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Consider images such as those in https://hubblesite.org/contents/news-releases/2021/news-2021-007, which show bright supernovae embedded in their host galaxies. No matter which telescope and which detector were used to capture the image, the supernova invariably appears as a comparatively large bright disk. Foreground stars also form disks if they are bright enough, but very much smaller ones.

Which effects exactly cause this effect? Is charge bleed-over between pixels really still an issue with modern detectors? Or is this due to imperfections in the optical components?

And, a related question, is the apparent size of the bright object's disk strictly proportional to brightness?

enter image description here

AUTHOR: NASA, ESA, Ryan Foley (UC Santa Cruz)

IMAGE PROCESSING: Joseph DePasquale (STScI)

Public domain

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  • $\begingroup$ Does the disc size in the image differ from the reported size of the supernova? Have you checked whether there's a cloud of gas/dust reflecting the optical-band output of the supernova proper? $\endgroup$ Oct 25, 2021 at 14:45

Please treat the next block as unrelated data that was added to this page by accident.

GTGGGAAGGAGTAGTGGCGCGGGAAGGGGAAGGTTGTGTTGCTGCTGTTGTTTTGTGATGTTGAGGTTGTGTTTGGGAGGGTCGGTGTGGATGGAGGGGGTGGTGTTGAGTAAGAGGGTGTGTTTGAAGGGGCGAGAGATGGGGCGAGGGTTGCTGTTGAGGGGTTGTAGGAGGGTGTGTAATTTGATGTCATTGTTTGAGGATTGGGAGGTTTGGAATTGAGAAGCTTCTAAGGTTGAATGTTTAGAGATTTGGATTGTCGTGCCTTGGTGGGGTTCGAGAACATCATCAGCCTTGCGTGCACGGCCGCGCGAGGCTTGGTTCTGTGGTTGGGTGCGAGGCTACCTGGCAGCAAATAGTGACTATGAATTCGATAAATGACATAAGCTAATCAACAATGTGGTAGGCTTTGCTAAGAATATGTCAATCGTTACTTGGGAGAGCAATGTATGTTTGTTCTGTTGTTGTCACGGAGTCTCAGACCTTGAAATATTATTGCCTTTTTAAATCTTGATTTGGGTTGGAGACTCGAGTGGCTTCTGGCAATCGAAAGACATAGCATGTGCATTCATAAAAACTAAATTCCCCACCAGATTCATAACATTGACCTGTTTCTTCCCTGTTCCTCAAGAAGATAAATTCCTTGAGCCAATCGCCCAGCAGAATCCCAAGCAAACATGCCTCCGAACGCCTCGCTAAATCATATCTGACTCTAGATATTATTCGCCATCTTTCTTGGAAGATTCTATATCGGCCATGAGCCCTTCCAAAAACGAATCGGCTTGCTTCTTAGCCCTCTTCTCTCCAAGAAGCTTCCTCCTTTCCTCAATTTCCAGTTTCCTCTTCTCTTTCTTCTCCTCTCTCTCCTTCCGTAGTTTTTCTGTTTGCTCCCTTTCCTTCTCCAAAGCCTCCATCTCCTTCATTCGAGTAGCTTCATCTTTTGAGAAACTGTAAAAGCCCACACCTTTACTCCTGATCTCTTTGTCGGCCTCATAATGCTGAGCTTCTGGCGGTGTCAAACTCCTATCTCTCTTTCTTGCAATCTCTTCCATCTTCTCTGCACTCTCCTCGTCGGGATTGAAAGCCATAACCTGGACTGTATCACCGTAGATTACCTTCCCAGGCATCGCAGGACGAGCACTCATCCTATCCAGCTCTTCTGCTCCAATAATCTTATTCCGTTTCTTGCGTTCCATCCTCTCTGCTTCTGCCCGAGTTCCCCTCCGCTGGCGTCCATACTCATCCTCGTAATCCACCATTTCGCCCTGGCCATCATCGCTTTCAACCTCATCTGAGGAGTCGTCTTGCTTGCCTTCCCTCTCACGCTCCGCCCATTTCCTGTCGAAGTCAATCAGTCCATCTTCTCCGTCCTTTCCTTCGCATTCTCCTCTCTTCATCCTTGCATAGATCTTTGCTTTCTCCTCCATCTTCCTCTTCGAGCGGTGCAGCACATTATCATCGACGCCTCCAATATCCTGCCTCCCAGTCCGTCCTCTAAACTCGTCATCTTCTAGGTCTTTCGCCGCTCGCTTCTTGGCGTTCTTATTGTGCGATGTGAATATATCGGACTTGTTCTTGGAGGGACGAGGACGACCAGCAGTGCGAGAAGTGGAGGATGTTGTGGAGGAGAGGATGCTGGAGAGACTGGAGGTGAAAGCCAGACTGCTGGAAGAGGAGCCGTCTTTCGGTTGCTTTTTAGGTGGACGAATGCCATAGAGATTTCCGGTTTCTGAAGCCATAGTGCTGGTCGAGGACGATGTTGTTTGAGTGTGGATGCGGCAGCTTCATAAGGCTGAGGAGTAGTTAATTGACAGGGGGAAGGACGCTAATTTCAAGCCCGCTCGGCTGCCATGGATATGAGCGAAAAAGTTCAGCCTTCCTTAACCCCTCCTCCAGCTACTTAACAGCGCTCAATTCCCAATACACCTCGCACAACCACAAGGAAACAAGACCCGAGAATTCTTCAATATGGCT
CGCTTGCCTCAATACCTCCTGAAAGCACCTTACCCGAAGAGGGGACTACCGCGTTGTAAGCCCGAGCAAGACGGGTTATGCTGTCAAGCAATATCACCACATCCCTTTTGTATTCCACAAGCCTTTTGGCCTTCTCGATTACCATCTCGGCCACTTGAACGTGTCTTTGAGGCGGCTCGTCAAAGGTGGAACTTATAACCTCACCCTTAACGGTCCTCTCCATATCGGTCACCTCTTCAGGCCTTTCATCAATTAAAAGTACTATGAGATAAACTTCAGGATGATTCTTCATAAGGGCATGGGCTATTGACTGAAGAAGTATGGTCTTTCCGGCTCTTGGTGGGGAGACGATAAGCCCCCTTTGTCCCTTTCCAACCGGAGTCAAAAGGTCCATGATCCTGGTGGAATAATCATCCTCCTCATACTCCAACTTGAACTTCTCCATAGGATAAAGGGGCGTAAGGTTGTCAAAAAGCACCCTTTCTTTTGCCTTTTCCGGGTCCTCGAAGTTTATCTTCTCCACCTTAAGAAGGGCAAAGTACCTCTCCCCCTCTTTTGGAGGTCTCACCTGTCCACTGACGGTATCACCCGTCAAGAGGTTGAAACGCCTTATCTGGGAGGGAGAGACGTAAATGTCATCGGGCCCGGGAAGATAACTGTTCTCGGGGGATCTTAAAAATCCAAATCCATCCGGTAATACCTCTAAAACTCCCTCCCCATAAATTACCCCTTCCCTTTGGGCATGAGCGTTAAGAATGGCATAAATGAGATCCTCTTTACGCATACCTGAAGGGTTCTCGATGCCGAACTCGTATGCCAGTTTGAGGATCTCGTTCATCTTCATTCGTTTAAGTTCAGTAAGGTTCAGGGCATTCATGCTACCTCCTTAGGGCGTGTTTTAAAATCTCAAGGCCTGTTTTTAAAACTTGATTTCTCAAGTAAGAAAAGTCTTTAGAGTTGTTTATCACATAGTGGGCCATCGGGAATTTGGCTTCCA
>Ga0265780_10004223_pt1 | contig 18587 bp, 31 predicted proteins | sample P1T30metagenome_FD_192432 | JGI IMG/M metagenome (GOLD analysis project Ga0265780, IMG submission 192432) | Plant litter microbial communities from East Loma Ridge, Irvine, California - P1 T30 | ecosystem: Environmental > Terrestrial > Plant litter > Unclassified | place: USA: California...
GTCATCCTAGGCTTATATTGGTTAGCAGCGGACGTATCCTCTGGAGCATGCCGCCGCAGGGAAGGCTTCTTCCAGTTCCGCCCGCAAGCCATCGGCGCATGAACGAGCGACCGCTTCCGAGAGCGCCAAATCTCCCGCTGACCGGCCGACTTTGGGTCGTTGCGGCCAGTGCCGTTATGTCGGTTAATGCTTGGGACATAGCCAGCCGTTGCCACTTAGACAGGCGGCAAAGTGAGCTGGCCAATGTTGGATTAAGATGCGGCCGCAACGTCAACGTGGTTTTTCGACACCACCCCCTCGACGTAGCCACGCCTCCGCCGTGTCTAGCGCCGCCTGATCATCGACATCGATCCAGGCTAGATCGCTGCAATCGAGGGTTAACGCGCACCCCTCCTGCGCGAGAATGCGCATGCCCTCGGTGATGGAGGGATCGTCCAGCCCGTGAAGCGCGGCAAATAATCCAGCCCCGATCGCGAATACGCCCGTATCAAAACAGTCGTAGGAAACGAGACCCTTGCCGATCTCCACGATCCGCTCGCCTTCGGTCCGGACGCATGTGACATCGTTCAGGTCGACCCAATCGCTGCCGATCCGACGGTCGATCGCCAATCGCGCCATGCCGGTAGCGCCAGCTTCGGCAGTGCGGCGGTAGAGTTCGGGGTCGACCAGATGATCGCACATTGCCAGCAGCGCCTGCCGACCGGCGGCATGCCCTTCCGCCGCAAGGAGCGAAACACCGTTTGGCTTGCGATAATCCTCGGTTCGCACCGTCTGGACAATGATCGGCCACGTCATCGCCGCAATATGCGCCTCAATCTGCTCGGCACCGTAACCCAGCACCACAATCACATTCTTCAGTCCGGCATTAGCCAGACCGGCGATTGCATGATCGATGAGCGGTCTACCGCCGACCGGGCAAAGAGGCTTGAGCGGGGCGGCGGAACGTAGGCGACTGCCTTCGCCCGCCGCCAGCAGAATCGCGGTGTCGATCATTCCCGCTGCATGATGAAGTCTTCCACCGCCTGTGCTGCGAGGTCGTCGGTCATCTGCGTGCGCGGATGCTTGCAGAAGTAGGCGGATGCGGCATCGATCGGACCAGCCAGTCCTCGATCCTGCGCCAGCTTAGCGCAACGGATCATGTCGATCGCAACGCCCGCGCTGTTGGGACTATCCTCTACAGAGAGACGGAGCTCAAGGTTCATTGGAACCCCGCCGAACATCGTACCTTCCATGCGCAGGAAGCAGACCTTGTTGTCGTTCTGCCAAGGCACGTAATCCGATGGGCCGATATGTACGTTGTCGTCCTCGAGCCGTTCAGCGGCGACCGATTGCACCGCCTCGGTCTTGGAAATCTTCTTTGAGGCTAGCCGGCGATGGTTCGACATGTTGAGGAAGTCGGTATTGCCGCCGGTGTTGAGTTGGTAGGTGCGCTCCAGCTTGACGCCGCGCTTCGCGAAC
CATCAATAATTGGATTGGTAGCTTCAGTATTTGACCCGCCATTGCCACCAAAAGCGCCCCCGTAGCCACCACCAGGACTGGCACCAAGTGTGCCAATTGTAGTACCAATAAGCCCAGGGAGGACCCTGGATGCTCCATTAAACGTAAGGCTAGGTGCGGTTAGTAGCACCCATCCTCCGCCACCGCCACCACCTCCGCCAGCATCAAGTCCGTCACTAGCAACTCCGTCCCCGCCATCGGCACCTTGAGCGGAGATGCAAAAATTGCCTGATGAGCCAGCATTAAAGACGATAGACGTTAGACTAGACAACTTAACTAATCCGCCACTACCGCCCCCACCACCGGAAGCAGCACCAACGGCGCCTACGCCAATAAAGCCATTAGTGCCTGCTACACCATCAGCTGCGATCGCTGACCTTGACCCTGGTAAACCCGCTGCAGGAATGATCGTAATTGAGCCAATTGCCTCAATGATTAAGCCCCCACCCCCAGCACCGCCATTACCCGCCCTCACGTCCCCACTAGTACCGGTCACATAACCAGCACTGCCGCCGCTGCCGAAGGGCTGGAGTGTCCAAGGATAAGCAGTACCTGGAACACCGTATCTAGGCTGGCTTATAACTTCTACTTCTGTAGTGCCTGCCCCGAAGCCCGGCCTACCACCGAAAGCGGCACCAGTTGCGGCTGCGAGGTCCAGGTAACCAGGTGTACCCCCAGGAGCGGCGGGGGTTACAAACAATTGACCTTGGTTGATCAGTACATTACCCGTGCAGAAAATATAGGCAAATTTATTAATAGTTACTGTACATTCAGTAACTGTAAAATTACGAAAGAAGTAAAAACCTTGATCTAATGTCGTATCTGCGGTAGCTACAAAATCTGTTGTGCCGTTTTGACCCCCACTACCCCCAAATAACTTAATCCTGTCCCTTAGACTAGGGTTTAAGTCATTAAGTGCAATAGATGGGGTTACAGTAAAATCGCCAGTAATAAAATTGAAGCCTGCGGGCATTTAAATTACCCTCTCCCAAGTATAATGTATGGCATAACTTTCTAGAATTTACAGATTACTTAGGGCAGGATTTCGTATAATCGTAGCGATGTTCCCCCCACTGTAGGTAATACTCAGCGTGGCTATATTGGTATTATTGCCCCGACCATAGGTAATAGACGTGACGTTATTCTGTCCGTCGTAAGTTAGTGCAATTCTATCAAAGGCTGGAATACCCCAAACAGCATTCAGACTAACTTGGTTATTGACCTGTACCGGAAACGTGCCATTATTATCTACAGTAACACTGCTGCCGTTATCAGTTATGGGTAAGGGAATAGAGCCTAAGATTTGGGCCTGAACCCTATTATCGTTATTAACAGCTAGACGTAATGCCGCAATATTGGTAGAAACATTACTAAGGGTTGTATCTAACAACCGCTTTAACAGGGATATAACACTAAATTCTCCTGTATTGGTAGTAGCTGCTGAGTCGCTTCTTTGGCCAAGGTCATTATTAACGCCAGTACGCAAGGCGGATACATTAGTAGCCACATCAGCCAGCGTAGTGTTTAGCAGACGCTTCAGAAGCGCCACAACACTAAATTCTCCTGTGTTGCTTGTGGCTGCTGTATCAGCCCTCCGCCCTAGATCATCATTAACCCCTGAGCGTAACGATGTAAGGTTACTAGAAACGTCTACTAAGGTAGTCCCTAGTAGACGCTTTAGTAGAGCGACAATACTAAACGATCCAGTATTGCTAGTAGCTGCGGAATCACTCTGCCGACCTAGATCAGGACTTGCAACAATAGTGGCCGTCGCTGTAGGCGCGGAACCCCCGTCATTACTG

• $\begingroup$ @CarlWitthoft This is clearly due to the point-spread function for unresolved sources (the supernova is unresoved, and not nearly enough time has passed for any significant reflection by the local environment). $\endgroup$ Oct 25, 2021 at 15:14
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    $\begingroup$ The image info in the link says (trimming for size) "These images are a composite of separate archival exposures acquired by the WFPC2 instrument on (HST) and more recent ground-based optical data from the Lick Observatory. Several filters were used to sample narrow wavelength ranges. In this case, the assigned colors are: Blue: LCO/B, Green: LCO/V, Orange: LCO/r, Red: LCO/i, Luminosity: HST/F606W". So if the recent ground-based SN image has been resampled onto the higher resolution HST images, its larger pixels and atmosphere-affected image will appear as a larger disk. $\endgroup$ Oct 25, 2021 at 16:40

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